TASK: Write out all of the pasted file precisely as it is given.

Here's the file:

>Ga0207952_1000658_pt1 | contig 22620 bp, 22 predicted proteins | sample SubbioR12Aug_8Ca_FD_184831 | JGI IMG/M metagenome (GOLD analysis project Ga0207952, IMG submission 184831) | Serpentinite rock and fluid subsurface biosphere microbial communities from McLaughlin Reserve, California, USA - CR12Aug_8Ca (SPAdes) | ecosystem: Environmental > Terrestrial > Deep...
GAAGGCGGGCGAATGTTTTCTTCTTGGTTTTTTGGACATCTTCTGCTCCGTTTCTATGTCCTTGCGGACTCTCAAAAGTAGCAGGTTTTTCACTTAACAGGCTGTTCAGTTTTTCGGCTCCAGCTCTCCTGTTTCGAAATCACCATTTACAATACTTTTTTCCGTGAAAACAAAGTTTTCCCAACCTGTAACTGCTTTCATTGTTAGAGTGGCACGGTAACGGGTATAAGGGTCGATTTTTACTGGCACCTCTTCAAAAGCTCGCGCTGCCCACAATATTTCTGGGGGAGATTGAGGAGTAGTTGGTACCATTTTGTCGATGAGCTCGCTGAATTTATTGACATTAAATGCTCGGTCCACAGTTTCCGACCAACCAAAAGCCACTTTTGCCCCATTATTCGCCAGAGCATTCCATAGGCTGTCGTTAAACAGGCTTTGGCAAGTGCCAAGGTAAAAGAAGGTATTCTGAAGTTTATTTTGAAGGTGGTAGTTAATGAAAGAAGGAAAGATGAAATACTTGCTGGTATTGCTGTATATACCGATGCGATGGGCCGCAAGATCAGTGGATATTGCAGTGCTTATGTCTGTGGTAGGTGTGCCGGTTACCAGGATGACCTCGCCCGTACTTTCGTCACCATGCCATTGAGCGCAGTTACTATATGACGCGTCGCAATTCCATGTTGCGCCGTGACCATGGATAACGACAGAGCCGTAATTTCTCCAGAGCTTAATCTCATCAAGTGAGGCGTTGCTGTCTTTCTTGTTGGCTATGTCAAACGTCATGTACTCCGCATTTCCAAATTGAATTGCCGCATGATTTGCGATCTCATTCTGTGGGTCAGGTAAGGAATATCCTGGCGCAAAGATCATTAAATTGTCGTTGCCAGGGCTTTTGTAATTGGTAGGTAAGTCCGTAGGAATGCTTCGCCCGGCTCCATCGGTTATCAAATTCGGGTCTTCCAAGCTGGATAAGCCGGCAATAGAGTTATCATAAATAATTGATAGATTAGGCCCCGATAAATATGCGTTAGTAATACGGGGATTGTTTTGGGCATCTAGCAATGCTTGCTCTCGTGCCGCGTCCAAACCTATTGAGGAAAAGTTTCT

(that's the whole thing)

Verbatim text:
>Ga0207952_1000658_pt1 | contig 22620 bp, 22 predicted proteins | sample SubbioR12Aug_8Ca_FD_184831 | JGI IMG/M metagenome (GOLD analysis project Ga0207952, IMG submission 184831) | Serpentinite rock and fluid subsurface biosphere microbial communities from McLaughlin Reserve, California, USA - CR12Aug_8Ca (SPAdes) | ecosystem: Environmental > Terrestrial > Deep...
GAAGGCGGGCGAATGTTTTCTTCTTGGTTTTTTGGACATCTTCTGCTCCGTTTCTATGTCCTTGCGGACTCTCAAAAGTAGCAGGTTTTTCACTTAACAGGCTGTTCAGTTTTTCGGCTCCAGCTCTCCTGTTTCGAAATCACCATTTACAATACTTTTTTCCGTGAAAACAAAGTTTTCCCAACCTGTAACTGCTTTCATTGTTAGAGTGGCACGGTAACGGGTATAAGGGTCGATTTTTACTGGCACCTCTTCAAAAGCTCGCGCTGCCCACAATATTTCTGGGGGAGATTGAGGAGTAGTTGGTACCATTTTGTCGATGAGCTCGCTGAATTTATTGACATTAAATGCTCGGTCCACAGTTTCCGACCAACCAAAAGCCACTTTTGCCCCATTATTCGCCAGAGCATTCCATAGGCTGTCGTTAAACAGGCTTTGGCAAGTGCCAAGGTAAAAGAAGGTATTCTGAAGTTTATTTTGAAGGTGGTAGTTAATGAAAGAAGGAAAGATGAAATACTTGCTGGTATTGCTGTATATACCGATGCGATGGGCCGCAAGATCAGTGGATATTGCAGTGCTTATGTCTGTGGTAGGTGTGCCGGTTACCAGGATGACCTCGCCCGTACTTTCGTCACCATGCCATTGAGCGCAGTTACTATATGACGCGTCGCAATTCCATGTTGCGCCGTGACCATGGATAACGACAGAGCCGTAATTTCTCCAGAGCTTAATCTCATCAAGTGAGGCGTTGCTGTCTTTCTTGTTGGCTATGTCAAACGTCATGTACTCCGCATTTCCAAATTGAATTGCCGCATGATTTGCGATCTCATTCTGTGGGTCAGGTAAGGAATATCCTGGCGCAAAGATCATTAAATTGTCGTTGCCAGGGCTTTTGTAATTGGTAGGTAAGTCCGTAGGAATGCTTCGCCCGGCTCCATCGGTTATCAAATTCGGGTCTTCCAAGCTGGATAAGCCGGCAATAGAGTTATCATAAATAATTGATAGATTAGGCCCCGATAAATATGCGTTAGTAATACGGGGATTGTTTTGGGCATCTAGCAATGCTTGCTCTCGTGCCGCGTCCAAACCTATTGAGGAAAAGTTTCT